Smartphone dependence is a major variable separating different classes of virtual reality headsets. Some fun, functional VR units can be purchased for less than $50, but they require outside hardware for processing and audio. Other units cost more, but are completely — or mostly — self-contained.
The team at SpecOut compiled a list of the best VR units on the market. Although some entries have the secondary ability to create augmented reality, they are all capable of producing full VR, which is a more immersive experience. All headsets listed are available to the public, at least for preorder, with a known retail price.
Field of view was also a factor in our analysis. Human beings have a near-180-degree field of view, so the closer a VR set comes to that width, the more realistic the user experience. Every unit on this list has a field of view of at least 60 degrees. The headsets are in order from oldest to most recent release.
Compared to headsets that don’t require a smartphone to operate, the Omimo Uranus One has a wide, 124-degree field of vision. It comes with a built-in processing source, which means it doesn’t require an outside system to function.
With a lower-than-average 96-degree field of view, this headset can produce both virtual-reality and augmented-reality experiences. It requires both a smartphone and external headphones to function.
This headset, which requires a smartphone, is among the least expensive on the market. It has a field of view of 100 degrees, and features optics correction and three degrees of freedom movement tracking.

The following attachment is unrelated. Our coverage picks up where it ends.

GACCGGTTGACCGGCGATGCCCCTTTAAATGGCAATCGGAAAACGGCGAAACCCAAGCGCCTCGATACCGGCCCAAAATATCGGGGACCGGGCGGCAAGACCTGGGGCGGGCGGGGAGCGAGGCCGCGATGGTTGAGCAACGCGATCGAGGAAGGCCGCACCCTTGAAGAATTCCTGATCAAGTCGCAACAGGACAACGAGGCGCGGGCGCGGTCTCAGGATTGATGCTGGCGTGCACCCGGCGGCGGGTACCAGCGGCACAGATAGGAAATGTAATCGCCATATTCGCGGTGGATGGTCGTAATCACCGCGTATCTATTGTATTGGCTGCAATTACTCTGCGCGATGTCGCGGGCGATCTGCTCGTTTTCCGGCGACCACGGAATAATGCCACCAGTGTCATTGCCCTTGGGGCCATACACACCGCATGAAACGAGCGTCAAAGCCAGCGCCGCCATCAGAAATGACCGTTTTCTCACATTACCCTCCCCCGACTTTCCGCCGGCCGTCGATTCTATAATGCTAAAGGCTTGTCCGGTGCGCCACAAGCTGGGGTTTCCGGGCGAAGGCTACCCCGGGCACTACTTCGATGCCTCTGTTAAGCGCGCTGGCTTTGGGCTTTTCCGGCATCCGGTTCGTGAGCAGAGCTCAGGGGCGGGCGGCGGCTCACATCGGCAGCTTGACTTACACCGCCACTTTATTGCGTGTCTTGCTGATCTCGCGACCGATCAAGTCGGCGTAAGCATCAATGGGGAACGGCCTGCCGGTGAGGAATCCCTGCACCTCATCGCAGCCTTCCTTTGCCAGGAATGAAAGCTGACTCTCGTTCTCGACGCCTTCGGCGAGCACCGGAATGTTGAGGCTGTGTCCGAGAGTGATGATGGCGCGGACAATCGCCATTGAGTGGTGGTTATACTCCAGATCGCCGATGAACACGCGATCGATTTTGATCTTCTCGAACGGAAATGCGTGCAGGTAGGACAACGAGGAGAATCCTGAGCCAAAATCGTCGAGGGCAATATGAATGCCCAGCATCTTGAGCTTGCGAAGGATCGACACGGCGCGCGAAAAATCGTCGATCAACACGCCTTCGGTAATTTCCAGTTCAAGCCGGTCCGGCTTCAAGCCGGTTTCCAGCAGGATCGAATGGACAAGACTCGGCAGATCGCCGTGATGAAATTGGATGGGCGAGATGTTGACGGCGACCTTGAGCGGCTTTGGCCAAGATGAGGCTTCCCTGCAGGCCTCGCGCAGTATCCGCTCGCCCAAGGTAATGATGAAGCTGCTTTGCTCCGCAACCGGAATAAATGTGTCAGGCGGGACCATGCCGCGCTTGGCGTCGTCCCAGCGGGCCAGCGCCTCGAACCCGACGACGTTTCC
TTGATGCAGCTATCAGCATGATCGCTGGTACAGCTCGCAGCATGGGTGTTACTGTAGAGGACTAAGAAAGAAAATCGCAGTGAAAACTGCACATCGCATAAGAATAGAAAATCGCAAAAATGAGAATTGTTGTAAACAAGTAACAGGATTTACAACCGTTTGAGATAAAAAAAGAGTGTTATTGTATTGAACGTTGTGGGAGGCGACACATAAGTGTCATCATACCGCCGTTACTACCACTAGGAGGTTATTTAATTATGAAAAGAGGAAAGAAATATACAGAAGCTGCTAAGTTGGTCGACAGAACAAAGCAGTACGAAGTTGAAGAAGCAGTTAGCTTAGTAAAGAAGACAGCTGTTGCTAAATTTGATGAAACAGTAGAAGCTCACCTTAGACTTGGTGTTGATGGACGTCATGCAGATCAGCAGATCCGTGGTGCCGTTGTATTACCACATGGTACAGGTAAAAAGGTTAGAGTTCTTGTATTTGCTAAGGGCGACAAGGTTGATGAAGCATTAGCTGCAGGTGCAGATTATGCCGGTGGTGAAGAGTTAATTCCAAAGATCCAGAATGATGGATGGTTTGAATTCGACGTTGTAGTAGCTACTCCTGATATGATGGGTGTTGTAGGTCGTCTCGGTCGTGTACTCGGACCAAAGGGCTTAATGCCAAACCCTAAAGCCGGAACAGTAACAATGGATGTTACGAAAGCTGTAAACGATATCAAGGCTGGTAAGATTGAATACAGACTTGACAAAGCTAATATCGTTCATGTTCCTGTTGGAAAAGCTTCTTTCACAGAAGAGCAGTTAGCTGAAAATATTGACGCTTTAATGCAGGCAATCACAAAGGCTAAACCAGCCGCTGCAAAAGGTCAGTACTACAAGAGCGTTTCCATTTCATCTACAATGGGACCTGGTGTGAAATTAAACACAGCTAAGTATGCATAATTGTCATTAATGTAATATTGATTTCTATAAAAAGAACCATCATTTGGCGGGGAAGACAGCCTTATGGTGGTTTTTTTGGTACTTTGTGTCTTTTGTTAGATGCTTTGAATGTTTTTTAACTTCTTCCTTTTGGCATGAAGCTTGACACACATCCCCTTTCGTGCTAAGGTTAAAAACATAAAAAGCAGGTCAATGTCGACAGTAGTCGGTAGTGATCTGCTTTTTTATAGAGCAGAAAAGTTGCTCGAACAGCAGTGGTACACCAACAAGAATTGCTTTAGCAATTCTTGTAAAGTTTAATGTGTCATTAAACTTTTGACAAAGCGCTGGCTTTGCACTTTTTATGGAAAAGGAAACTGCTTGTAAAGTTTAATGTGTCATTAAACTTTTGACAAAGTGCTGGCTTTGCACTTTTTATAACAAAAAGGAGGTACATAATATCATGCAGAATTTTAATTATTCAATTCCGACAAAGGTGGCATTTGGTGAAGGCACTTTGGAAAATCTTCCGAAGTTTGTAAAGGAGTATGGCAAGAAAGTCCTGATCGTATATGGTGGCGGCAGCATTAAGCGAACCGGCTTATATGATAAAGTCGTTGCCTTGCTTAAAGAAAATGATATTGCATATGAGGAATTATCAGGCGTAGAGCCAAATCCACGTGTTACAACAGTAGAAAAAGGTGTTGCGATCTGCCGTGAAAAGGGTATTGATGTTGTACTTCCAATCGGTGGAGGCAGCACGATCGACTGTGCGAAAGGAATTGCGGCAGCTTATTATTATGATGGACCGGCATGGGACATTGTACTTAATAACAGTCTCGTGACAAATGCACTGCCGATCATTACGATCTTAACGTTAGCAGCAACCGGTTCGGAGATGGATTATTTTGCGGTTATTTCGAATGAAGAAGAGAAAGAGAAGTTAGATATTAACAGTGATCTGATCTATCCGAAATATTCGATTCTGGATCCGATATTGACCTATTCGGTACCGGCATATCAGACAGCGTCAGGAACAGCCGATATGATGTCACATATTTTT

With a better-than-average field of view of 100 degrees, this headset is cheap for its class. The sturdy body is made of foam, leather and plastic.
Cheaper than the average headset that requires a smartphone, the Durovis Dive 5 comes up 10 percent short of the industry average with a 90-degree field of view.
Compatible with both iOS and Android, it works with a maximum phone screen size of five inches.
Although this set is cheap for its class, its field of view is limited to just 85 degrees, which is 15 percent narrower than the average. It requires external headphones and features proprietary controller compatibility.
Although it is more expensive than the average headset in its class, this unit has a limited field of view of 90 degrees. It features LCD display technology and a 38mm lens size.
The Ling VR weighs just 0.7 pounds, but is limited by a relatively narrow 90-degree field of view. It features optics correction and three degrees of freedom movement tracking.
Although it is pricey for a headset that doesn’t require a smartphone, this unit has a wide 110-degree field of view and a fast refresh rate of 90 Hz. It comes with built-in 3D audio.
The HTC Vive has a built-in processing source, which means it doesn’t have to be connected to an outside computer to function. It features full 1080p resolution and OLED display technology.